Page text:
Political boundaries at the beginning of year 1700
The 18th century lasted from January 1,
1701 to December 31,
1800 in the
Gregorian calendar. During the 18th century, the
Enlightenment culminated in the
American revolutions. Philosophy and science increased in prominence. Philosophers dreamed of a brighter age. This dream turned into a reality with the
French Revolution of 1789-, though later compromised by the excesses of the
Reign of Terror (1793–1794) under
Maximilien Robespierre. At first, many monarchies of Europe embraced Enlightenment ideals, but with the French Revolution they feared losing their power and formed broad coalitions for the
Ottoman Empire experienced an unprecedented period of peace and economic expansion, taking part in no European wars from 1740 to 1768. As a consequence the empire did not share in Europe's military improvements during the
Seven Years' War (1756–1763), causing its military to fall behind and suffer defeats against
Russia in the second half of the century.
The 18th century also marked the end of the
Polish–Lithuanian Commonwealth as an independent state. The once-powerful and vast kingdom, which had once conquered Moscow and defeated great Ottoman armies, collapsed under numerous invasions. Its semi-democratic government system was not robust enough to rival the neighboring monarchies of the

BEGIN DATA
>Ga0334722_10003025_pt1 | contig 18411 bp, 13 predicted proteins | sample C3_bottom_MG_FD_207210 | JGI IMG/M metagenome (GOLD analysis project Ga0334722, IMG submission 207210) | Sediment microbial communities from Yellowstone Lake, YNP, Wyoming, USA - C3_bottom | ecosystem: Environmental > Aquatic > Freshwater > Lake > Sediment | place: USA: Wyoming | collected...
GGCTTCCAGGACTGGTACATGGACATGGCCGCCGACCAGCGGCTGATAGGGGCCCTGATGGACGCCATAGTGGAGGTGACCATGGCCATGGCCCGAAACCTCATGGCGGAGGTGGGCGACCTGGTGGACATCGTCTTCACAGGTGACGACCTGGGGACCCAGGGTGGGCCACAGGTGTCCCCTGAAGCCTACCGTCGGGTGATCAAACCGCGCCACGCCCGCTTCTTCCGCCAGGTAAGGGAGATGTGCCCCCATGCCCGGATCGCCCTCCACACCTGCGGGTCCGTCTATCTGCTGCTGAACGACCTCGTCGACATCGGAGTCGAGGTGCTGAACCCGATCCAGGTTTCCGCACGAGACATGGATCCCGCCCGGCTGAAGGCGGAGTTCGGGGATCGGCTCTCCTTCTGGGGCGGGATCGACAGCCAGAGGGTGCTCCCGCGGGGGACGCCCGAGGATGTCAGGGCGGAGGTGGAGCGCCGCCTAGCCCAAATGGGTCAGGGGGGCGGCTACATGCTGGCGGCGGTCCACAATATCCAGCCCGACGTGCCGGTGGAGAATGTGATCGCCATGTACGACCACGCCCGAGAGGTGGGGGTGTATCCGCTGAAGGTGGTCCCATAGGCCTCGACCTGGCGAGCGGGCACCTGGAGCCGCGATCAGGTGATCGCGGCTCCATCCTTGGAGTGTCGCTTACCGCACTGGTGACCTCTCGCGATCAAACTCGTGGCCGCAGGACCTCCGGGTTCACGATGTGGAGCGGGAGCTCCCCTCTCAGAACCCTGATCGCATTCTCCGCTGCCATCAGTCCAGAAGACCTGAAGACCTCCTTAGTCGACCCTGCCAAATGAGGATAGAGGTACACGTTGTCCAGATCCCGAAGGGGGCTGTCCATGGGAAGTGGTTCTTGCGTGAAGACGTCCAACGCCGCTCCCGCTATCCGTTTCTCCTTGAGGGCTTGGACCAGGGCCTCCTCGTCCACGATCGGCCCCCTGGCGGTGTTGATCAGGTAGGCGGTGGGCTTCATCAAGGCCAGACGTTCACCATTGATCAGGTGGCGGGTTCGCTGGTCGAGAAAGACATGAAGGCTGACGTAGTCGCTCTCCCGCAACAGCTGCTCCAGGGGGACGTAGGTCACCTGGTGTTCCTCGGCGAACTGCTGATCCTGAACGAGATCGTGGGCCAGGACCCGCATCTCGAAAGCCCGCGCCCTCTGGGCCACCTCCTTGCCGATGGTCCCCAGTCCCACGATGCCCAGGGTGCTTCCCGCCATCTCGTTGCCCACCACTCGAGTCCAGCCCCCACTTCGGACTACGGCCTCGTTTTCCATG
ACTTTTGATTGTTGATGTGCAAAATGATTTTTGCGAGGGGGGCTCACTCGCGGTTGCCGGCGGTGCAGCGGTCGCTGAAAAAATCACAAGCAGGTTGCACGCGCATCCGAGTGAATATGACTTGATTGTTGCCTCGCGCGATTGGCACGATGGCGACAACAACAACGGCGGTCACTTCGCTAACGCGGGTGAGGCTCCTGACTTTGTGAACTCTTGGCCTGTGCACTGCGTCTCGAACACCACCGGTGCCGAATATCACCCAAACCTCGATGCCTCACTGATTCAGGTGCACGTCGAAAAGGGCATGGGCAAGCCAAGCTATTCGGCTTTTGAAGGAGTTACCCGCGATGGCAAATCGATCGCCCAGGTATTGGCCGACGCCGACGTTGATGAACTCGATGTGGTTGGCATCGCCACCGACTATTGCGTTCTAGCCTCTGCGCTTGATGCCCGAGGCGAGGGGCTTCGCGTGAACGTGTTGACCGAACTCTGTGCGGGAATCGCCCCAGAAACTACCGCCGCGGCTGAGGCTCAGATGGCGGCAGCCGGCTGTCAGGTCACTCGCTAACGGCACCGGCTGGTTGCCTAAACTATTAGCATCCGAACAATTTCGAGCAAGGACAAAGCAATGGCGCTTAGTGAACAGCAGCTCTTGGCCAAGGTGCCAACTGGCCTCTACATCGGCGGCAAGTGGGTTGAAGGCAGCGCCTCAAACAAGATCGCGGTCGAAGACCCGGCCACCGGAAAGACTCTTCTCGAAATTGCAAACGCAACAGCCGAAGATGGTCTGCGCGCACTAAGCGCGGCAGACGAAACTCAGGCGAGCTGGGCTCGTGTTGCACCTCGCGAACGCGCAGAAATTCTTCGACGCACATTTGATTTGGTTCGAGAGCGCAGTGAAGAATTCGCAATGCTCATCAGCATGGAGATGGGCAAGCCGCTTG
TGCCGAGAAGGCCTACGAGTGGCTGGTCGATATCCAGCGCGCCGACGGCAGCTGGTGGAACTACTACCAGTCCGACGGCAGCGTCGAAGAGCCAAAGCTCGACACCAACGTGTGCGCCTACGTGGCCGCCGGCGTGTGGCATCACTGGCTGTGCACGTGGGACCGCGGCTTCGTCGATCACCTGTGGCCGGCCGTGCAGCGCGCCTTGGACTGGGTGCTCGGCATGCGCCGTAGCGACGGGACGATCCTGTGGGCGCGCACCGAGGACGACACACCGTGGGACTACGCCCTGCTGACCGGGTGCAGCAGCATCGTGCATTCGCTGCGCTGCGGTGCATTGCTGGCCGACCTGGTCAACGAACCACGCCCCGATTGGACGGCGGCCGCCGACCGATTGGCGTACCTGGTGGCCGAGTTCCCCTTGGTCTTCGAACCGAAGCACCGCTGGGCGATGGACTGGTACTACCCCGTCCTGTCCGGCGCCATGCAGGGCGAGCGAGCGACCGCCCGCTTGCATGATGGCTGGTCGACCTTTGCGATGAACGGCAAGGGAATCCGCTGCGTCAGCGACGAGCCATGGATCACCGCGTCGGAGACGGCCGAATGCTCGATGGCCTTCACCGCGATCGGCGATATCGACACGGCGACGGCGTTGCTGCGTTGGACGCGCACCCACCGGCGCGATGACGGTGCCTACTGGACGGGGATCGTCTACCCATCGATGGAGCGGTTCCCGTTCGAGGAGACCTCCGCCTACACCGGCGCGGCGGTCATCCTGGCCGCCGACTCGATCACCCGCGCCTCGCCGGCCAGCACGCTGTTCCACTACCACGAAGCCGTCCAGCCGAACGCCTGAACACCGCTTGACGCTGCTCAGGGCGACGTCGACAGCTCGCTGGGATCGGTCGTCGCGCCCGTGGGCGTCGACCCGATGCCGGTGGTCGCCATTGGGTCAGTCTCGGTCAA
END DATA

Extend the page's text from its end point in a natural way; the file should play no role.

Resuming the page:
Kingdom of Prussia, the
Russian Empire and the
Austrian Empire which divided the Commonwealth territories between themselves, changing the landscape of
Central European politics for the next hundred years.
European colonization of the Americas and other parts of the world intensified and associated mass migrations of people grew in size as the
Age of Sail continued.
Great Britain became a major power worldwide with the
defeat of France in North America in the 1760s and
the conquest of large parts of India. However, Britain lost many of its North American colonies after the
American Revolution, which resulted in the formation of the newly independent United States. The
Industrial Revolution started in Britain in the 1770s with the production of the improved
steam engine. Despite its modest beginnings in the 18th century, steam-powered machinery would radically change human society and the environment.
Western historians have occasionally defined the 18th century otherwise for the purposes of their work. For example, the "short" 18th century may be defined as 1715–1789, denoting the period of time between the death of
Louis XIV of France and the start of the French Revolution, with an emphasis on directly interconnected events.
 To historians who expand the century to include larger historical movements, the "long" 18th century
 may run from the
Glorious Revolution of 1688 to the
Battle of Waterloo in
 or even later.